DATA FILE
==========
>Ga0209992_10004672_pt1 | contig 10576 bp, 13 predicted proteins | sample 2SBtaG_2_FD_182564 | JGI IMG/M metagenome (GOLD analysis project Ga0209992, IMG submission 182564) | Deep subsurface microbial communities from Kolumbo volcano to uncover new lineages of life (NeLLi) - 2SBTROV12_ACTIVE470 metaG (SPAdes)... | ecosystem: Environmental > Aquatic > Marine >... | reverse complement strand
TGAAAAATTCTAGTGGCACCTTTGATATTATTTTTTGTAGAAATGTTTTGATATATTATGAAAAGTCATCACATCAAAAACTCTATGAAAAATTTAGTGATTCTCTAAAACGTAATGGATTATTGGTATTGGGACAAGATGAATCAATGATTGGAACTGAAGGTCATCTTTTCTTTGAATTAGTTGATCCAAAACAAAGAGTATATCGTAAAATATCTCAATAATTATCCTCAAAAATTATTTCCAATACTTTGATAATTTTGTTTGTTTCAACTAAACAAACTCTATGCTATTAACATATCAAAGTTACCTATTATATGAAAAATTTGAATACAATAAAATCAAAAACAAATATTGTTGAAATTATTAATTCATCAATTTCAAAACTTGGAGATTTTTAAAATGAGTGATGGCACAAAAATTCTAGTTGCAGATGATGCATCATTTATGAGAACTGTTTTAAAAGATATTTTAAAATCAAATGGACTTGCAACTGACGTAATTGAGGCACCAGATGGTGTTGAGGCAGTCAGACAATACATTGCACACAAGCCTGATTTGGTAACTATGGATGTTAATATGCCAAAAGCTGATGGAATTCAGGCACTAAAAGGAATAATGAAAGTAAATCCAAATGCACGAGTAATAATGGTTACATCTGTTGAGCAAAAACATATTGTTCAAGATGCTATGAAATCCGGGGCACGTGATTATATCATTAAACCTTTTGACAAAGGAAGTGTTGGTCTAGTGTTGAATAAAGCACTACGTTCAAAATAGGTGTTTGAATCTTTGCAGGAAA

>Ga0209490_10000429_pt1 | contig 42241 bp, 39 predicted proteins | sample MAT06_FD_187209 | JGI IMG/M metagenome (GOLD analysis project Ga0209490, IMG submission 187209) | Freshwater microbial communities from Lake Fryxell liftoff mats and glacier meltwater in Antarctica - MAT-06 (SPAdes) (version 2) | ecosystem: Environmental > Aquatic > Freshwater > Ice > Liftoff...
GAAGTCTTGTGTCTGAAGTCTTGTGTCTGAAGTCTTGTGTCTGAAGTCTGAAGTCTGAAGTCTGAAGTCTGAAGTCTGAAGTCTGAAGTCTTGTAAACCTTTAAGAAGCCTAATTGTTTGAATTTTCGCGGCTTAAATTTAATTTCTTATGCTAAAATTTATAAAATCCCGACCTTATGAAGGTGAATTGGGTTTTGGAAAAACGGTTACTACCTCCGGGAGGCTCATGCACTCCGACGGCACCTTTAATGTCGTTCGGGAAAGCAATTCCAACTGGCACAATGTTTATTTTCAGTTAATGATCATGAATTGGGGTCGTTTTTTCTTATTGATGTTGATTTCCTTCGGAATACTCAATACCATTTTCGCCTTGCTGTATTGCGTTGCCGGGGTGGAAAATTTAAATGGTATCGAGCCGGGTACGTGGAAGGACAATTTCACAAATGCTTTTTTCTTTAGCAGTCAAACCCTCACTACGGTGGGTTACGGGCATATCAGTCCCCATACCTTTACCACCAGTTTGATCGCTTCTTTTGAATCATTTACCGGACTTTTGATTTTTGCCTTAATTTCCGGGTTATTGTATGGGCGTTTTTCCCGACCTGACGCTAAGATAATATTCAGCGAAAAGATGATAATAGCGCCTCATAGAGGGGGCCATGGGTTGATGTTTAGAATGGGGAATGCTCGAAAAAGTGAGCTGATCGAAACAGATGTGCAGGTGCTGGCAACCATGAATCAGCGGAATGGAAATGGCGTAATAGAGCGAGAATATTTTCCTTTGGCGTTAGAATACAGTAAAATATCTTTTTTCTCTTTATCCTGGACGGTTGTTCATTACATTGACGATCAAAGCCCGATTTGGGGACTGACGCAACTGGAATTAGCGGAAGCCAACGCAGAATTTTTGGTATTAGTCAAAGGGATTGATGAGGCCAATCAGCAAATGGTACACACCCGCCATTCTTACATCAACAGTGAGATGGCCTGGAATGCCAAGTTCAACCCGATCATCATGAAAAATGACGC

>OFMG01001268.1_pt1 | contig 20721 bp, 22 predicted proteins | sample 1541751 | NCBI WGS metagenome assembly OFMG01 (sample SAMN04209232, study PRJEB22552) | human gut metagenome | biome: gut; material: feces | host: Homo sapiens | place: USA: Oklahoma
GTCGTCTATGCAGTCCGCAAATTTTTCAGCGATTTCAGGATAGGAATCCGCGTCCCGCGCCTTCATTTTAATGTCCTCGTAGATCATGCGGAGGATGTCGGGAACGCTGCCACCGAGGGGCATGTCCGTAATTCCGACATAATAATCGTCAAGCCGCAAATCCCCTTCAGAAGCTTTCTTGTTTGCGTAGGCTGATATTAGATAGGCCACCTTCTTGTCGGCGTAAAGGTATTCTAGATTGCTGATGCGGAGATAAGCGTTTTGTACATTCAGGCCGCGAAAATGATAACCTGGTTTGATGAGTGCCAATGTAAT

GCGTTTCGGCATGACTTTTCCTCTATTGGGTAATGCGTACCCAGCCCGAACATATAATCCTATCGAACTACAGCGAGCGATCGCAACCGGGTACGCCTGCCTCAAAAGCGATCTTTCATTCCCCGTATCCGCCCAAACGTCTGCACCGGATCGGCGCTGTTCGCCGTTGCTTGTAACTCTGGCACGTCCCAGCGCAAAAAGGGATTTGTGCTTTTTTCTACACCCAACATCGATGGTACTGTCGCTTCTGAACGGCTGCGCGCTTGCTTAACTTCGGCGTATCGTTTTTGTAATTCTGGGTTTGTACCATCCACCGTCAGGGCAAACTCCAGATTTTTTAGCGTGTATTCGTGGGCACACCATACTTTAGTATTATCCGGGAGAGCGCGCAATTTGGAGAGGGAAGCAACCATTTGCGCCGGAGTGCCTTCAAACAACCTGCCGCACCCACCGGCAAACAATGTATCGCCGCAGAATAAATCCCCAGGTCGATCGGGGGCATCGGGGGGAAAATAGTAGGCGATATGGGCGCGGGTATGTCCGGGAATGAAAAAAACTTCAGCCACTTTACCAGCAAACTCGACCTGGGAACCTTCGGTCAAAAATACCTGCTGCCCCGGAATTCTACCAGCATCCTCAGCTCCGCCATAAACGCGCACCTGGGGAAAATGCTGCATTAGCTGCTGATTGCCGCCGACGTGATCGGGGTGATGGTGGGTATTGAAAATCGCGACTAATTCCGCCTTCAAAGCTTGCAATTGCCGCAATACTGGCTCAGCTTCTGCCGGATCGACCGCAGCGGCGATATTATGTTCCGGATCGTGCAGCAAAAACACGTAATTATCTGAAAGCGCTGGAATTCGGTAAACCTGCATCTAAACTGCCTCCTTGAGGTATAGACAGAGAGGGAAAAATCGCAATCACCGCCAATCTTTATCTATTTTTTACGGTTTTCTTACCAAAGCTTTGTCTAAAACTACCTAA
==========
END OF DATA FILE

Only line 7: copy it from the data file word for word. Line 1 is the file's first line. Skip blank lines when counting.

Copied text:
GCGTTTCGGCATGACTTTTCCTCTATTGGGTAATGCGTACCCAGCCCGAACATATAATCCTATCGAACTACAGCGAGCGATCGCAACCGGGTACGCCTGCCTCAAAAGCGATCTTTCATTCCCCGTATCCGCCCAAACGTCTGCACCGGATCGGCGCTGTTCGCCGTTGCTTGTAACTCTGGCACGTCCCAGCGCAAAAAGGGATTTGTGCTTTTTTCTACACCCAACATCGATGGTACTGTCGCTTCTGAACGGCTGCGCGCTTGCTTAACTTCGGCGTATCGTTTTTGTAATTCTGGGTTTGTACCATCCACCGTCAGGGCAAACTCCAGATTTTTTAGCGTGTATTCGTGGGCACACCATACTTTAGTATTATCCGGGAGAGCGCGCAATTTGGAGAGGGAAGCAACCATTTGCGCCGGAGTGCCTTCAAACAACCTGCCGCACCCACCGGCAAACAATGTATCGCCGCAGAATAAATCCCCAGGTCGATCGGGGGCATCGGGGGGAAAATAGTAGGCGATATGGGCGCGGGTATGTCCGGGAATGAAAAAAACTTCAGCCACTTTACCAGCAAACTCGACCTGGGAACCTTCGGTCAAAAATACCTGCTGCCCCGGAATTCTACCAGCATCCTCAGCTCCGCCATAAACGCGCACCTGGGGAAAATGCTGCATTAGCTGCTGATTGCCGCCGACGTGATCGGGGTGATGGTGGGTATTGAAAATCGCGACTAATTCCGCCTTCAAAGCTTGCAATTGCCGCAATACTGGCTCAGCTTCTGCCGGATCGACCGCAGCGGCGATATTATGTTCCGGATCGTGCAGCAAAAACACGTAATTATCTGAAAGCGCTGGAATTCGGTAAACCTGCATCTAAACTGCCTCCTTGAGGTATAGACAGAGAGGGAAAAATCGCAATCACCGCCAATCTTTATCTATTTTTTACGGTTTTCTTACCAAAGCTTTGTCTAAAACTACCTAA